One could argue that India’s normally strong animal spirits have been “beaten down” by corruption scandals and economic uncertainty, which may explain the flight of capital from India, he said. But at the same time, he noted, the amount of money Indian companies are spending to invest abroad has not grown relative to the amount of money foreign corporations are spending in India. That indicates that businesses, at least, aren’t running for the hills yet. With all the headwinds India faces, it may be difficult to be blue-sky optimistic about the country. But with an improved fiscal situation, favourable harvest weather, the possibility that a depreciating currency could boost exports and the fact that interest rates are unlikely to stunt growth as much as is widely expected, it would also be wrongheaded to write off India just yet….
It’s hard to be optimistic about India right now. Asia’s third-largest economy is growing at the slowest pace in a decade, the trade gap is widening, the rupee is plunging and the Government’s cost of borrowing is soaring as confidence evaporates and investors flee. The wave of negative news has fueled speculation that India could be hurtling toward another economic disaster, something in the magnitude of the 1991 balance-of-payments crisis when the Government, on the brink of default, shipped its entire gold reserves to Europe to secure an emergency loan from the International Monetary Fund. India’s economy is a lot bigger now, meaning that a repeat of that scenario would have a much greater impact on the world economy this time around. All this makes for scary reading, but is the situation really that bad? Perhaps not. Credit Suisse Head of Southeast Asia and India Economics Robert Prior-Wandesforde suggested in a report last month entitled, “India: Recovery Cancelled?” that the doom and gloom about India may be overdone and, contrary to the view of many market observers, he was cautiously optimistic about the country’s economic outlook. Prior-Wandesforde said the naysayers are “focusing too much on the here and now and too little on the fundamental drivers of activity,” which he says are “clearly more supportive” of economic growth in fiscal 2013-14 than they were in the previous year. “In some ways, the current situation reminds us of mid-2012, when virtually everyone had given up hope of ever seeing wholesale price inflation fall and the central bank cutting policy rates further,” Prior-Wandesforde said. Those gloomy expectations were proved wrong. The Reserve Bank of India has cut policy rates three times so far this year. Wholesale price inflation slowed at the end of last year to around 7.3 per cent in year-over-year terms and then began falling in March. By May, WPI had hit its lowest level in nearly four years at 4.7 per cent. “Sometimes, patience is indeed a virtue,” Prior-Wandesforde noted.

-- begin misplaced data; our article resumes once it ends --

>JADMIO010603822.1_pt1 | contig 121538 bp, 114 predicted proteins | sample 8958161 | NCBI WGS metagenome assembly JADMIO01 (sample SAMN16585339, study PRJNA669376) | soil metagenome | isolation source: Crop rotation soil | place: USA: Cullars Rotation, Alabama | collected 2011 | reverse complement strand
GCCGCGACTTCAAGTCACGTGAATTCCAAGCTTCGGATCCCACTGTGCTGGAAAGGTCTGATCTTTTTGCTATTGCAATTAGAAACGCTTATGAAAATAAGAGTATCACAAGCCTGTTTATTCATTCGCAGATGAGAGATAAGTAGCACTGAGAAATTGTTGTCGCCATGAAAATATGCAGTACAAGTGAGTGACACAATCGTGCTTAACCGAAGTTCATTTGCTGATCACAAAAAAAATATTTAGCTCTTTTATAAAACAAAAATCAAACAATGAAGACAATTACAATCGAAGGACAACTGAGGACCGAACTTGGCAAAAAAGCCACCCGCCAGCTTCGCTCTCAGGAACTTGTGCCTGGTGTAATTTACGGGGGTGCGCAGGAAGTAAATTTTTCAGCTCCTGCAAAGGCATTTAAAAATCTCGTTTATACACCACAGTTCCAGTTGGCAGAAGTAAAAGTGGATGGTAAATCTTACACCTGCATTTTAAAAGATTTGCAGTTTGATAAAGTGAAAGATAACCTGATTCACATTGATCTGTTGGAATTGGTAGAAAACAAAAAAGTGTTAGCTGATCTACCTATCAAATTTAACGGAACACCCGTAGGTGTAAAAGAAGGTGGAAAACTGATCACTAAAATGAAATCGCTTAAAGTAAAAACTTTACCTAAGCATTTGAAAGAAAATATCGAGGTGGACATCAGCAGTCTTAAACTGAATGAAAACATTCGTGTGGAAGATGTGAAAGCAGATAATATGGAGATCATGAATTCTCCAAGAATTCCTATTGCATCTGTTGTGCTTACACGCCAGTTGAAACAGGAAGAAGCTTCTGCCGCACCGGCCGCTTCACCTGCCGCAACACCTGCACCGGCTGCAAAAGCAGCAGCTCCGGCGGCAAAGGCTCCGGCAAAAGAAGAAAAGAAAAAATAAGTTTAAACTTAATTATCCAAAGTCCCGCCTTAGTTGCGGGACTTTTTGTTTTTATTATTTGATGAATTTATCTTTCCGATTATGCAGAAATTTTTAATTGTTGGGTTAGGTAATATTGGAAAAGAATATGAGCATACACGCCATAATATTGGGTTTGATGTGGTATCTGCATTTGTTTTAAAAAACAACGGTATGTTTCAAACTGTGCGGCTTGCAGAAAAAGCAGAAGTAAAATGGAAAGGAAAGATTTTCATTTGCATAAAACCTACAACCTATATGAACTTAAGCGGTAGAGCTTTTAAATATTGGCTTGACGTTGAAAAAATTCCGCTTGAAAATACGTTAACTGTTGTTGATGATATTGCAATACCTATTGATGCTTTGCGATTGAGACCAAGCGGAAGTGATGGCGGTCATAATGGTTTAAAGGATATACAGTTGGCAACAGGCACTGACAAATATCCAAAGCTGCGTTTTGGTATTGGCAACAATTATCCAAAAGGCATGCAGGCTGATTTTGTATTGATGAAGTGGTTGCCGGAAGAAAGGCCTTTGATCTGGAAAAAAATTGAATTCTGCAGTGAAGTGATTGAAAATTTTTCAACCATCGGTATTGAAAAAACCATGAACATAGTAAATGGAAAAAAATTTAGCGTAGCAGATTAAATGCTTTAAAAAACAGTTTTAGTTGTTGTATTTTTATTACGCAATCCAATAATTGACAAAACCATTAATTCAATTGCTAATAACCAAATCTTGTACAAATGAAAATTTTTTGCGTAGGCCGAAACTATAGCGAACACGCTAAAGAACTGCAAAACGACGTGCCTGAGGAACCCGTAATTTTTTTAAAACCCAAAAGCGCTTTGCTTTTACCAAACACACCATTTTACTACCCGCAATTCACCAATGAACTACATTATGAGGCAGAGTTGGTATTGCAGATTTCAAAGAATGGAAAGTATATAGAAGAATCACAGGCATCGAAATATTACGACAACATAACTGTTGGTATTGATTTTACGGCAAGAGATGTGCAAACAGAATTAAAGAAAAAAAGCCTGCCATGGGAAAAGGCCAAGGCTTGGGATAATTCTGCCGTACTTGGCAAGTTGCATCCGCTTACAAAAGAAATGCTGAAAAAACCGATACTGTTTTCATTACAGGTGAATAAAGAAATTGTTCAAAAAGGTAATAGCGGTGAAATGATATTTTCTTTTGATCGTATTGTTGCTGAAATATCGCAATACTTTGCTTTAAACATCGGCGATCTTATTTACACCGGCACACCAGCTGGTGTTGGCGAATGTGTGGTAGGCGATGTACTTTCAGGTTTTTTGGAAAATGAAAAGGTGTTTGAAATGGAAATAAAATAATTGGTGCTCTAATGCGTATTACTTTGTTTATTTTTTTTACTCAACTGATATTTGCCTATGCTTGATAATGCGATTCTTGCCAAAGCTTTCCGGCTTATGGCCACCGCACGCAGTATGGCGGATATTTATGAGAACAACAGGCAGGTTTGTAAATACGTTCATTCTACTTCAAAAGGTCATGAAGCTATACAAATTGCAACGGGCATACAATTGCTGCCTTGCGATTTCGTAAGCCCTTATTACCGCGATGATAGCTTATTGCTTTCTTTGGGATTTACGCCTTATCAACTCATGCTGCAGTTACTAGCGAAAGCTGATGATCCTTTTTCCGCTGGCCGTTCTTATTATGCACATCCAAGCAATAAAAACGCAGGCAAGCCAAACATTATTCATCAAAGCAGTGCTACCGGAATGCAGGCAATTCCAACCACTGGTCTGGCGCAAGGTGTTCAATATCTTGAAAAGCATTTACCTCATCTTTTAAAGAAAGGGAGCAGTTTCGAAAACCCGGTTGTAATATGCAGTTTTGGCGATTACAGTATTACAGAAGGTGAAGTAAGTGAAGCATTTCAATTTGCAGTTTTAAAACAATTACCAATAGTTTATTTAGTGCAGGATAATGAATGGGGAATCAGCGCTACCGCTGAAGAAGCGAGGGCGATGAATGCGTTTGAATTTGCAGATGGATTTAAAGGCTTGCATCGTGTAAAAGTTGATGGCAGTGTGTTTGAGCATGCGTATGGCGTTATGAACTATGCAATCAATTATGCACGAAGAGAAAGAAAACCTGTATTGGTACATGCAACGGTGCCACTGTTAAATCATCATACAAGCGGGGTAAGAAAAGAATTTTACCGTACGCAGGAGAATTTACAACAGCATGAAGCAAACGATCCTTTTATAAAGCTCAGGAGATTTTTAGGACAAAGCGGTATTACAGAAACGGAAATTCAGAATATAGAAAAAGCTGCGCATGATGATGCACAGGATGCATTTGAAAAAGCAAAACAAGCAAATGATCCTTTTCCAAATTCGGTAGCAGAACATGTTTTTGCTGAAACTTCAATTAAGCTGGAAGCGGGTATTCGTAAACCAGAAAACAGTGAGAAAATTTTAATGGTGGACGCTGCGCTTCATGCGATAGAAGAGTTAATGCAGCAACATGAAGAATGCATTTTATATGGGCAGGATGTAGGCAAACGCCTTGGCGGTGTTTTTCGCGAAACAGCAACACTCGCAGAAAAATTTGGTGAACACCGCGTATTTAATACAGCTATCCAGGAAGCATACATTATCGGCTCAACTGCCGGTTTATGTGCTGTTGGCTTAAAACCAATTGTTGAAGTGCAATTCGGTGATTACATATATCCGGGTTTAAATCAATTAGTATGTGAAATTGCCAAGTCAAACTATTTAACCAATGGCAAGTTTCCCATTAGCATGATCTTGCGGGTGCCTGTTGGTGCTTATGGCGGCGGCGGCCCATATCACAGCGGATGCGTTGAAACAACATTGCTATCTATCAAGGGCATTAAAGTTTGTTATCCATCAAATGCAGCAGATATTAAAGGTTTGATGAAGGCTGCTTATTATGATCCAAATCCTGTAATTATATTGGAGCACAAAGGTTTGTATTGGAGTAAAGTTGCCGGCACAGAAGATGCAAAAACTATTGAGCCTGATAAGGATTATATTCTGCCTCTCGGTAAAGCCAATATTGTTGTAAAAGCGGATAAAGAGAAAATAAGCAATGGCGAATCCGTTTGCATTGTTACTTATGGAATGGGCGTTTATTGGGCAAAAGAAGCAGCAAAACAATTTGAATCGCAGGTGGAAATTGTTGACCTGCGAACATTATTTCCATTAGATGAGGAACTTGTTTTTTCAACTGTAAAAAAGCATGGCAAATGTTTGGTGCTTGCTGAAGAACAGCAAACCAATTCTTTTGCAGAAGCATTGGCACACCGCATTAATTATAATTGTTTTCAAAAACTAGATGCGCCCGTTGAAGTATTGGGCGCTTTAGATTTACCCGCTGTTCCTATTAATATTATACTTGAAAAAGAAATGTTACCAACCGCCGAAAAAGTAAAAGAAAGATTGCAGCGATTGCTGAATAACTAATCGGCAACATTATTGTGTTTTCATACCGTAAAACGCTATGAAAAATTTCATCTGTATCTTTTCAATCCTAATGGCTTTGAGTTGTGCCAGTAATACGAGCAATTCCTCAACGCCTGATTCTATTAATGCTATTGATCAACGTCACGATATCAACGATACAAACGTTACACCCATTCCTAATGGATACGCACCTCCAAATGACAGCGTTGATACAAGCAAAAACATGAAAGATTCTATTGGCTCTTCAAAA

Prior-Wandesforde’s glass-half-full view does not mean the Credit Suisse economist is reading India’s bleak data through rose-tinted glasses. The bank has cut its fiscal 2013-14 average GDP growth forecast to 6 per cent from 6.5 per cent, and lowered its projection for the following year by half a percentage point to 7 per cent. But Credit Suisse remains at the top of the consensus range, and Prior-Wandesforde lists a number of reasons why the bank maintains a relatively optimistic outlook amid what seems like a slew of worrisome data.
For starters, even the remarkable drop in the value of the rupee against the dollar that has been roiling India in recent days may turn out to be a good thing if it can boost the country’s exports. The Indian currency has fallen more than 6 per cent against the greenback since the beginning of August. It isn’t the only emerging market currency taking a plunge – the Turkish lira, Indonesian rupiah and several other emerging market currencies have also fallen sharply, as markets have braced for the U.S. Federal Reserve to start tapering the monthly asset purchases that have kept interest rates low and sent investors to emerging economies. Even as Treasury yields rise and the dollar strengthens, India’s significant current account deficit and slowing domestic growth have made the rupee particularly vulnerable among emerging market currencies, Credit Suisse’s fixed income research team explained recently in a note entitled “Emerging Markets Under Pressure.” While the 15 per cent plunge in the value of the rupee against a basket of trade-weighted currencies since July 2011 has been blamed for increasing the cost of imports, thereby fueling the current account deficit, Prior-Wandesforde argued that the weak currency could yet have a silver lining for exporters by driving down the cost of Indian goods at a time when domestic demand in Western markets is recovering. That hasn’t happened yet, but it takes time for export levels to reflect currency shifts. In other words, “it is too early to give up hope of seeing exports recover,” Prior-Wandesforde argued.